TV Standards

TV Standards


TV standards are encoding standards for the recording and reception of video “Synergy between the video and how we play it”.

The 3 Standards are:

NTSC= National television standards commitee

PAL= Phase Alternating Line

SECAM= Sequential Colour Memory

A TV’s video output is made up of 25 to 30 frames which display every second, each frame is made up of 625 scan lines (525 for NTSC 625 for PAL and SECAM).

NTSC is the TV standard of the Americas, it was created in 1941 as the standards for black and white TV broadcasts.

Strengths: there is less flicker and smoother motion in the video output because of higher frame rates and it produces less noise.

Weakness: the lower number of scan lines means the picture isn’t as clear as PAL and the contrast level poor. Colour levels can fluctuate from frame to frame.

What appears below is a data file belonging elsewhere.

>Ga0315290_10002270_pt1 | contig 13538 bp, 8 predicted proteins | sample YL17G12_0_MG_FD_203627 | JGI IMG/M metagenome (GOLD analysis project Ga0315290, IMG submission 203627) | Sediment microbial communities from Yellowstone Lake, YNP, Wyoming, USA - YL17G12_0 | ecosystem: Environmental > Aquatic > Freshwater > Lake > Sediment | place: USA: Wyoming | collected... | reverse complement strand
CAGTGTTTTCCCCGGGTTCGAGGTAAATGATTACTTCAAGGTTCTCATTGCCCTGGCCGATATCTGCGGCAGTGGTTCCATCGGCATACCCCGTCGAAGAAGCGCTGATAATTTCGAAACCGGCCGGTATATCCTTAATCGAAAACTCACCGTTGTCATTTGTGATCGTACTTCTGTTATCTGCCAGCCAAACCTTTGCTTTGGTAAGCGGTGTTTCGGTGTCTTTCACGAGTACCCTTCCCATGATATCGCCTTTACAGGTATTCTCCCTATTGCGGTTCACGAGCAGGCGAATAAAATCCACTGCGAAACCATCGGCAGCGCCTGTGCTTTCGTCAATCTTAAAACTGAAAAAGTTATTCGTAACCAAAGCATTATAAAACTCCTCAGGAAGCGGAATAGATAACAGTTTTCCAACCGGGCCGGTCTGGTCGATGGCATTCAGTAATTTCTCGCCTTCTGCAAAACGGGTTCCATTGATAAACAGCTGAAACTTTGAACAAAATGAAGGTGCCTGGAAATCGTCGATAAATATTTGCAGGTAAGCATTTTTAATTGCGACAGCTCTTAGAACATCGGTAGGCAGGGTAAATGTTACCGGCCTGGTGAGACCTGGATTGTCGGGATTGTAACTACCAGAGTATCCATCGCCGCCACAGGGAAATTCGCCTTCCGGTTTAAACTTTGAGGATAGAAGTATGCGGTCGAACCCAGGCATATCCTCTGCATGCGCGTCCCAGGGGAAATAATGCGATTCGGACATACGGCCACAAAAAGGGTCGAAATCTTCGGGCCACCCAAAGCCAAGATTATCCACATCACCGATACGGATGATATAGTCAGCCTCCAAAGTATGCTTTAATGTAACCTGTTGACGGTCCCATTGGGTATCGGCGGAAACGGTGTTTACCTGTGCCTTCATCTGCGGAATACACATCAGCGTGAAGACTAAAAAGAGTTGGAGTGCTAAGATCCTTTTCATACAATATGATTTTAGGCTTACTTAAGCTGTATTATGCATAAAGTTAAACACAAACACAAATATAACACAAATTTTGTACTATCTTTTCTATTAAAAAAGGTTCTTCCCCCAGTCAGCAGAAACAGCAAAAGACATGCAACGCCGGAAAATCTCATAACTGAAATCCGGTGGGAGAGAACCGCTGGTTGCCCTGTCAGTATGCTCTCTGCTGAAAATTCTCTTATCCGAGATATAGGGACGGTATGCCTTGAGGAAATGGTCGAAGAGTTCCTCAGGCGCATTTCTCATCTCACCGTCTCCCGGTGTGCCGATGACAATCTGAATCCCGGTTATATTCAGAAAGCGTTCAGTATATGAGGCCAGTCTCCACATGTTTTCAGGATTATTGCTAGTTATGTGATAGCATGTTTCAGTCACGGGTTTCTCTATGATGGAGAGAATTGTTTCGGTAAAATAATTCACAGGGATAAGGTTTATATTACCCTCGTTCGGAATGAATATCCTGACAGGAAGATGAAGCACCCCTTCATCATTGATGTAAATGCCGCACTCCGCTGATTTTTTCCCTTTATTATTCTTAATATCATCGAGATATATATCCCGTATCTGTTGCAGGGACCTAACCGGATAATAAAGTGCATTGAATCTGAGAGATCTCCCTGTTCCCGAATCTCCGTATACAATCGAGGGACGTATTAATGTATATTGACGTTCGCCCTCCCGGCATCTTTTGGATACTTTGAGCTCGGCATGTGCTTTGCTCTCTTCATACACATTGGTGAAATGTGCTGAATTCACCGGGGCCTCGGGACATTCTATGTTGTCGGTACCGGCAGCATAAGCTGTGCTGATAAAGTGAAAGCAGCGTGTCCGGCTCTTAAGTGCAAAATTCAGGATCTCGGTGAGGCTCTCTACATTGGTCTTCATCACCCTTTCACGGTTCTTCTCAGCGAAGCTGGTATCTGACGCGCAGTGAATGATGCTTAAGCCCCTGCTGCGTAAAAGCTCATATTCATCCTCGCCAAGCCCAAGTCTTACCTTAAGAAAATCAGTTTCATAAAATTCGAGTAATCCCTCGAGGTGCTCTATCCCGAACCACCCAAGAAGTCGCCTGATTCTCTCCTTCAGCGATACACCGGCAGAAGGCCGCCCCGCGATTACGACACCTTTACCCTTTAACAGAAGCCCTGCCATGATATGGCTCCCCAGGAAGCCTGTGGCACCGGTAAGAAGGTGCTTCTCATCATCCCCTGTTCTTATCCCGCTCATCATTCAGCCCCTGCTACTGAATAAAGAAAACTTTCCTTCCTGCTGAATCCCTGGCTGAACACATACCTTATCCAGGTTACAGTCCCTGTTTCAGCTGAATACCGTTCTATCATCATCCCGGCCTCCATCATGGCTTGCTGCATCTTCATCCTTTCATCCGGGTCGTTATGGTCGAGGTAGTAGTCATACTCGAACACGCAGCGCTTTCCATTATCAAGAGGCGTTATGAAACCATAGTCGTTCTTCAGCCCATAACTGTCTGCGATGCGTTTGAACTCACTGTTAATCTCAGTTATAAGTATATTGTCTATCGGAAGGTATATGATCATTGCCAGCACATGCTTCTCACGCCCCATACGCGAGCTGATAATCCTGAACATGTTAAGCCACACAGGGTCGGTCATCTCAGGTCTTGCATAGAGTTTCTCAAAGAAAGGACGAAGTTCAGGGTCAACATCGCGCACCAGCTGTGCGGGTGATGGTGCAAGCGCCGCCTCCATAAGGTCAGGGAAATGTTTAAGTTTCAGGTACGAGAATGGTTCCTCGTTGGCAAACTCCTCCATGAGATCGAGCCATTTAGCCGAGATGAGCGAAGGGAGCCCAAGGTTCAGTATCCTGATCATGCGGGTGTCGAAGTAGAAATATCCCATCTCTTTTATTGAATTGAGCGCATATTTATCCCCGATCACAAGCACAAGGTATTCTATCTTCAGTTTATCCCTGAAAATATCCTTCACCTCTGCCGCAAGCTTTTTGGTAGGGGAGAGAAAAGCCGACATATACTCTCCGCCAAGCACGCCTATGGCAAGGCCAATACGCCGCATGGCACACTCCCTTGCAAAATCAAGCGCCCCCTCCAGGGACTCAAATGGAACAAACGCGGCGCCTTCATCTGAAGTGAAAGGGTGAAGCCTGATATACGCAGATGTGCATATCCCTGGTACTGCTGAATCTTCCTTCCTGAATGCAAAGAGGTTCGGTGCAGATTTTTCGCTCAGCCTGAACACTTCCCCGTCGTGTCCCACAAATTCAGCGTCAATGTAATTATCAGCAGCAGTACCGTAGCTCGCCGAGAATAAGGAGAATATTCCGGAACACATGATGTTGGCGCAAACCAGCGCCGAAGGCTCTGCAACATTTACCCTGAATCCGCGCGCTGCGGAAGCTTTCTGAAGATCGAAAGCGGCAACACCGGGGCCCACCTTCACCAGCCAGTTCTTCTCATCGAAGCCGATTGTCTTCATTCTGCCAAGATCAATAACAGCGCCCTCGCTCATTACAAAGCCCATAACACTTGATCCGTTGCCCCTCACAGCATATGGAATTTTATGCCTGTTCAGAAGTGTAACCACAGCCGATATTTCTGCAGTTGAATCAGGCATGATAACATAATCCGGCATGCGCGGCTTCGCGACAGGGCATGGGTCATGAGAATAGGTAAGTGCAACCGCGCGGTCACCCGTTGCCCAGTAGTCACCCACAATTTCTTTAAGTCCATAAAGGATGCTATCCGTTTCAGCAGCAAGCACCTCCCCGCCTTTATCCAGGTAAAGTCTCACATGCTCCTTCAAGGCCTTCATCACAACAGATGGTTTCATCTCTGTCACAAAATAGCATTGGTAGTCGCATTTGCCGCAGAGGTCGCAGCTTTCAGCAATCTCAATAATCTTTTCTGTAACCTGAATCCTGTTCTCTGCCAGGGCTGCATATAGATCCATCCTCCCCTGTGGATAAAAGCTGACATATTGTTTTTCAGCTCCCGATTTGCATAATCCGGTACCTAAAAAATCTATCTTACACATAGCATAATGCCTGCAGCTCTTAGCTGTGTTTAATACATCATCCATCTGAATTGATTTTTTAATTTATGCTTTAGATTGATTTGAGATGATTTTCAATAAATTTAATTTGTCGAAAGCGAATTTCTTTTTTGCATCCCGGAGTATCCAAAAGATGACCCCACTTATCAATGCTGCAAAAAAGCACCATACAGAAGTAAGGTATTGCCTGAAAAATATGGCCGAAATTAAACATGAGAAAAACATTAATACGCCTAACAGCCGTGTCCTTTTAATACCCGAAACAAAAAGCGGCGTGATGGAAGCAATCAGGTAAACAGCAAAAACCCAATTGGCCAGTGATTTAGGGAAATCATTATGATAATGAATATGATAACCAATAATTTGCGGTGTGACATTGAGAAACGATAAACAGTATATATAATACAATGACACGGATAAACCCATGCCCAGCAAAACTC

PAL was created for UK broadcasting in 1961.

Strengths: has more scan lines so the pictures have higher picture detail, higher levels of contrast and better colour reproduction than NTSC.

Weakness: lower frame rate means the picture motion can appear to flicker more than 30 frames and colour saturation can vary from frame to frame.

SECAM was created in France in 1967, it is now an unpopular standard.

Strengths: the high number of scan lines means a good quality picture, the colour hues are in constant saturation and it has stable colour reproduction.

Weakness: like PAL there is more motion flicker and Pattern effects seem to crop up on the picture from time to time, there are also many many variants of SECAM from country to country alot of which are incompatible with one another.


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